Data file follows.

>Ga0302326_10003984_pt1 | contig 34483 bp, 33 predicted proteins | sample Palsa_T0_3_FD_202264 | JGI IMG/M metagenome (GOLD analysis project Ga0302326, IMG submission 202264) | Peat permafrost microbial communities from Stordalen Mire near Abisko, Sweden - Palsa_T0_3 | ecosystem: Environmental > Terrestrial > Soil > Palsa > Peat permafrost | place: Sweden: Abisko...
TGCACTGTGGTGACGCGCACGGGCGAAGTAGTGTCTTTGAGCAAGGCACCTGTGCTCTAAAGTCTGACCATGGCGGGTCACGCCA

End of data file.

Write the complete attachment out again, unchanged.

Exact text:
>Ga0302326_10003984_pt1 | contig 34483 bp, 33 predicted proteins | sample Palsa_T0_3_FD_202264 | JGI IMG/M metagenome (GOLD analysis project Ga0302326, IMG submission 202264) | Peat permafrost microbial communities from Stordalen Mire near Abisko, Sweden - Palsa_T0_3 | ecosystem: Environmental > Terrestrial > Soil > Palsa > Peat permafrost | place: Sweden: Abisko...
TGCACTGTGGTGACGCGCACGGGCGAAGTAGTGTCTTTGAGCAAGGCACCTGTGCTCTAAAGTCTGACCATGGCGGGTCACGCCA